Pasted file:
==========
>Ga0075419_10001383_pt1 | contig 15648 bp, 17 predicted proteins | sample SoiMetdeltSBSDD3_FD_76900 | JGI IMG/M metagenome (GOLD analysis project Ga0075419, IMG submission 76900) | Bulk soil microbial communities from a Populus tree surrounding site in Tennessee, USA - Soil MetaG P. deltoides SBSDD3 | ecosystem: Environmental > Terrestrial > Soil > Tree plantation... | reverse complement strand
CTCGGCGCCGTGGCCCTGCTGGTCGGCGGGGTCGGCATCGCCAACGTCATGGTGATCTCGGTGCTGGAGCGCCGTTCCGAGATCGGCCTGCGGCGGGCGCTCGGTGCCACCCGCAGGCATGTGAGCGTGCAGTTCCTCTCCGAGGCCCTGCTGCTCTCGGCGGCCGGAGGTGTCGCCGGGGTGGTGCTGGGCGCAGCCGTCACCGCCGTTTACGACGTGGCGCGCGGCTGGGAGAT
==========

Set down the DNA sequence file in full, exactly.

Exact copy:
>Ga0075419_10001383_pt1 | contig 15648 bp, 17 predicted proteins | sample SoiMetdeltSBSDD3_FD_76900 | JGI IMG/M metagenome (GOLD analysis project Ga0075419, IMG submission 76900) | Bulk soil microbial communities from a Populus tree surrounding site in Tennessee, USA - Soil MetaG P. deltoides SBSDD3 | ecosystem: Environmental > Terrestrial > Soil > Tree plantation... | reverse complement strand
CTCGGCGCCGTGGCCCTGCTGGTCGGCGGGGTCGGCATCGCCAACGTCATGGTGATCTCGGTGCTGGAGCGCCGTTCCGAGATCGGCCTGCGGCGGGCGCTCGGTGCCACCCGCAGGCATGTGAGCGTGCAGTTCCTCTCCGAGGCCCTGCTGCTCTCGGCGGCCGGAGGTGTCGCCGGGGTGGTGCTGGGCGCAGCCGTCACCGCCGTTTACGACGTGGCGCGCGGCTGGGAGAT